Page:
Covid: UK faces a difficult summer, says leading scientist

It is going to be a “difficult summer” with Covid cases in the UK possibly reaching 200,000 a day, the scientist whose modelling led to the first nationwide restrictions has suggested.

Prof Neil Ferguson said there could be as many as 2,000 hospital admissions per day, which would cause “major disruption” to the NHS.

England and Scotland are set to ease restrictions from Monday.

The UK recorded more than 50,000 cases on both Friday and Saturday.

The last time case numbers were that high was in mid-January.

Prof Ferguson, who sits on the Scientific Advisory Group for Emergencies (Sage), told the BBC’s Andrew Marr Show it was “almost certain” that the UK would reach 100,000 cases and 1,000 hospital admissions per day as almost all legal restrictions on social contact end in England and school holidays begin.

“It’s going to be a difficult summer for many reasons… I think case numbers are likely to be declining at least by late September, even in the the worst-case scenario.”

He said maintaining that level could be described as “success”.

  • PM and chancellor to self-isolate in rapid U-turn
  • Decision on vaccinating under-18s due shortly
  • Long Covid funding to unearth new treatments

“The real question is do we get to double that, or even higher?” he said, though adding that it was “much less certain” to predict.

He said a further 500,000 people could get long Covid.

Prof Ferguson said the “best projections” were that the peak of this wave could occur between August and mid-September, and it would take around three weeks to know the impact of relaxing restrictions.

Prime Minister Boris Johnson has described England’s approach to easing lockdown as “cautious but irreversible”.

Asked whether restrictions could be reintroduced, Prof Ferguson said there may be “a need to slow the spread to some extent” if hospital admissions were to reach 2,000 or 3,000 per day.

“It’s going to be a difficult summer for many reasons… I think case numbers are likely to be declining at least by late September, even in the the worst-case scenario,” he said.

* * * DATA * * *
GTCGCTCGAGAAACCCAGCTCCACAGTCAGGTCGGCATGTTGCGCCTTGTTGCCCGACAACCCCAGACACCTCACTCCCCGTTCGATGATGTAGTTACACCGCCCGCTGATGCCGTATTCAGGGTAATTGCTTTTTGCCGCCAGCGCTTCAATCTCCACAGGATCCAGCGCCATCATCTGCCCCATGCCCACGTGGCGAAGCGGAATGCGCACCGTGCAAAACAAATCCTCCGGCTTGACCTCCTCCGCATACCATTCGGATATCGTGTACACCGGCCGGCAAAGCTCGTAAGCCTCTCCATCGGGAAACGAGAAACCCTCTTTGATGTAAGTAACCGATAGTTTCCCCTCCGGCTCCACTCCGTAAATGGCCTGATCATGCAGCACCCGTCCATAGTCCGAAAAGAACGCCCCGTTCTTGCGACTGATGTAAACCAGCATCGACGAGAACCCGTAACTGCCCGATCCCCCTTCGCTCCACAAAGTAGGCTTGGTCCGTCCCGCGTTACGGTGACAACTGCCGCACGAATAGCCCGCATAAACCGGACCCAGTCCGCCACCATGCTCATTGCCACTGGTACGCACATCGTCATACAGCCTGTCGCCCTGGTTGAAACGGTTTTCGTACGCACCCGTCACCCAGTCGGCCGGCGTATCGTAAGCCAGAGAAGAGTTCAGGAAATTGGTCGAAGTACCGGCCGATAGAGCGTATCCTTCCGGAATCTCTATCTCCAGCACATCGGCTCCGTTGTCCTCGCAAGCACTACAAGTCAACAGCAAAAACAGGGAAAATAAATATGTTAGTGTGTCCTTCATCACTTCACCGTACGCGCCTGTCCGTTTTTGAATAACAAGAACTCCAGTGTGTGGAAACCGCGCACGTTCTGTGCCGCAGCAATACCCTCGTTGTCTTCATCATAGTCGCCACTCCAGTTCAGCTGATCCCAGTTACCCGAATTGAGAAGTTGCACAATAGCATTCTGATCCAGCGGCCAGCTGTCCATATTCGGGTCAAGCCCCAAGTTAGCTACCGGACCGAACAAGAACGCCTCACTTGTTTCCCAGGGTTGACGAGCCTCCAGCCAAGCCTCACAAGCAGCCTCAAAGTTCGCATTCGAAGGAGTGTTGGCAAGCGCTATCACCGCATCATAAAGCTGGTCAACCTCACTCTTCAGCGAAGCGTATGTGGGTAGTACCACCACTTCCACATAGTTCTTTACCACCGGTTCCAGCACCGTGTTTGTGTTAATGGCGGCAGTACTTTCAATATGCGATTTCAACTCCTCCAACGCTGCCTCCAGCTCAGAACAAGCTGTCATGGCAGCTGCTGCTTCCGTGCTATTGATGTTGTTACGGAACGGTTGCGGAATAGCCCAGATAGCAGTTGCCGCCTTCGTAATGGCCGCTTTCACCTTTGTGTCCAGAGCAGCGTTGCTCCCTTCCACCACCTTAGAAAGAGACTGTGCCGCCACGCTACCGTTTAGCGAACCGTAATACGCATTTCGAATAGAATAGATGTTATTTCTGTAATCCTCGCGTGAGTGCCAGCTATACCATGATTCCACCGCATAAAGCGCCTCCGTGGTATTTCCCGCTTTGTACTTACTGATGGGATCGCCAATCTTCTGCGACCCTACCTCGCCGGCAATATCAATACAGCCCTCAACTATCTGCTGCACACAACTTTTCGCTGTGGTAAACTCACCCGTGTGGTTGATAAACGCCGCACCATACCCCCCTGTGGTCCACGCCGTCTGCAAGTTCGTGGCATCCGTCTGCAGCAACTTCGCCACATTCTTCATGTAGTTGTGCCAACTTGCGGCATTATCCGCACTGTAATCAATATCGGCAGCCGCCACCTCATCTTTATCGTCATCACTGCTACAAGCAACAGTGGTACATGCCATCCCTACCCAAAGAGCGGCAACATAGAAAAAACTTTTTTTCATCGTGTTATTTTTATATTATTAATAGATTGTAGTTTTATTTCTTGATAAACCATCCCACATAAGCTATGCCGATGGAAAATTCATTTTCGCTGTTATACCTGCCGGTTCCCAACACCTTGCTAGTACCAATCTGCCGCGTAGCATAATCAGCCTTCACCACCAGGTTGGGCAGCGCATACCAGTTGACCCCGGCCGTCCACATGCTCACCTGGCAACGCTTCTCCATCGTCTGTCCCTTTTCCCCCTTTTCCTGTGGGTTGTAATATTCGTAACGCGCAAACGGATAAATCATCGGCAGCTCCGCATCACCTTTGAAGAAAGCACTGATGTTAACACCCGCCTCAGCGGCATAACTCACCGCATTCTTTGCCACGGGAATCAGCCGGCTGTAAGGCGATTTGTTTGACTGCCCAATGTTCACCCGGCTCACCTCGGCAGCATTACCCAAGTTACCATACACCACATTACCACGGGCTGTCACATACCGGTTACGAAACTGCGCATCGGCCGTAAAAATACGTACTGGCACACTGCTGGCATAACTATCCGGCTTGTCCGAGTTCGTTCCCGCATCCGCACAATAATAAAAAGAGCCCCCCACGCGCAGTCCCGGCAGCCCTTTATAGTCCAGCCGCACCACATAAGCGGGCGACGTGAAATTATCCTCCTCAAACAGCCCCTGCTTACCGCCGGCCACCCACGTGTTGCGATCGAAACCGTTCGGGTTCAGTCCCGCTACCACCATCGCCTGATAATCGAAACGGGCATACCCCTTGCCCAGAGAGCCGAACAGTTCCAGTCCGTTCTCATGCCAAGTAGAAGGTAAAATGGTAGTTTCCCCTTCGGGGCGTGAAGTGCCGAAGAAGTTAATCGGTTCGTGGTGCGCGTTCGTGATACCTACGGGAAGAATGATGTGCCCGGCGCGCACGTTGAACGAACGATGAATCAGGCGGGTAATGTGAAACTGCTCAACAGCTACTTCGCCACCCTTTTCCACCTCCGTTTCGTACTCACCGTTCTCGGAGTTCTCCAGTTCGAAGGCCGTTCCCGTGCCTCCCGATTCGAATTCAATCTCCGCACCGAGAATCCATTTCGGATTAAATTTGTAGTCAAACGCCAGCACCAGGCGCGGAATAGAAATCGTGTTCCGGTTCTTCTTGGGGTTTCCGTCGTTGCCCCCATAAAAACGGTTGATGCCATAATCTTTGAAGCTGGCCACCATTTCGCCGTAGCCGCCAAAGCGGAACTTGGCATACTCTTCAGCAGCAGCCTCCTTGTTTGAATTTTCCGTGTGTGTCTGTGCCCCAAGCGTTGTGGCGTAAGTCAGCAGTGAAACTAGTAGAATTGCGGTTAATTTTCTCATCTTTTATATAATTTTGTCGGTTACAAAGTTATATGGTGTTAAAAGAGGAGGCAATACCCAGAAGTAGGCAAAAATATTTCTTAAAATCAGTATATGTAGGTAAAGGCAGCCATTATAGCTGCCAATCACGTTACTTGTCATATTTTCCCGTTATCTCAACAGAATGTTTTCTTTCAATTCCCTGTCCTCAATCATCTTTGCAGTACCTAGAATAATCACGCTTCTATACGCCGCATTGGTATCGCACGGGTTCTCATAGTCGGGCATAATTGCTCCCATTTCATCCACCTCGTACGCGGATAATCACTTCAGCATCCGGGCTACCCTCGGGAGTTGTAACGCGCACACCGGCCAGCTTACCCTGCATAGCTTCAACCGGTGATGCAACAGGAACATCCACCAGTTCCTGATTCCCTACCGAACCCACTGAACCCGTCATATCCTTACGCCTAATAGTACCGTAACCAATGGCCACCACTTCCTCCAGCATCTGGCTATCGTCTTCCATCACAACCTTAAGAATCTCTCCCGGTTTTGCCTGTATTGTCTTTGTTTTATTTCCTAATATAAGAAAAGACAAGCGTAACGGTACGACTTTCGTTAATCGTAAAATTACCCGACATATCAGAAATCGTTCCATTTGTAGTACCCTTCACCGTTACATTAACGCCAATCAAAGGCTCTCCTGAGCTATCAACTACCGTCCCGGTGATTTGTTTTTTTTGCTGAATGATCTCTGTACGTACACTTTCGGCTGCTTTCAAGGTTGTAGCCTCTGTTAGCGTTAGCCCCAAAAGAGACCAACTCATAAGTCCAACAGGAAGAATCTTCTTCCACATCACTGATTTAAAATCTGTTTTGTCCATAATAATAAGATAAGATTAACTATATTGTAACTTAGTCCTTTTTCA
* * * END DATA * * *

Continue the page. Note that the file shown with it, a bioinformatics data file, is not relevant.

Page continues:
“Going into the the winter, I think we will have quite quite a high degree of immunity against Covid, the real concerns are a resurgence of influenza, because we haven’t had any influenza for 18 months.”

He added that flu “could be, frankly, almost as damaging both for health and the health system, by December or January, as Covid has been this year”.

Earlier, Communities Secretary Robert Jenrick said there would be “some quite challenging weeks ahead”.

Social distancing rules will end in England on Monday, although government guidelines advise face coverings should still be worn in enclosed spaces such as in shops and on public transport.

“We will all need to exercise good judgement,” Mr Jenrick told Sky News.

Scotland will move to level zero of Covid restrictions on Monday, meaning pubs and restaurants can open until midnight. However, limits on outdoor meetings will remain, the return of workers to offices will be delayed and face coverings will still be mandatory.

Most Covid rules in Wales are set to be scrapped from 7 August, but face coverings will still be required in most public places and on public transport.

In Northern Ireland, restrictions will be eased further on 26 July, if approved at a review on 22 July

In other key developments:

  • The prime minister and chancellor will self-isolate as normal following contact with Health Secretary Sajid Javid, who tested positive for coronavirus, after initially saying they would take part in a pilot scheme involving daily testing.
  • Mr Jenrick said a decision on routinely offering Covid jabs to under-18s will be made within days.
  • Thousands of people with long Covid could benefit from the funding of 15 new studies of the condition, its causes and potential treatments.

Comments are closed.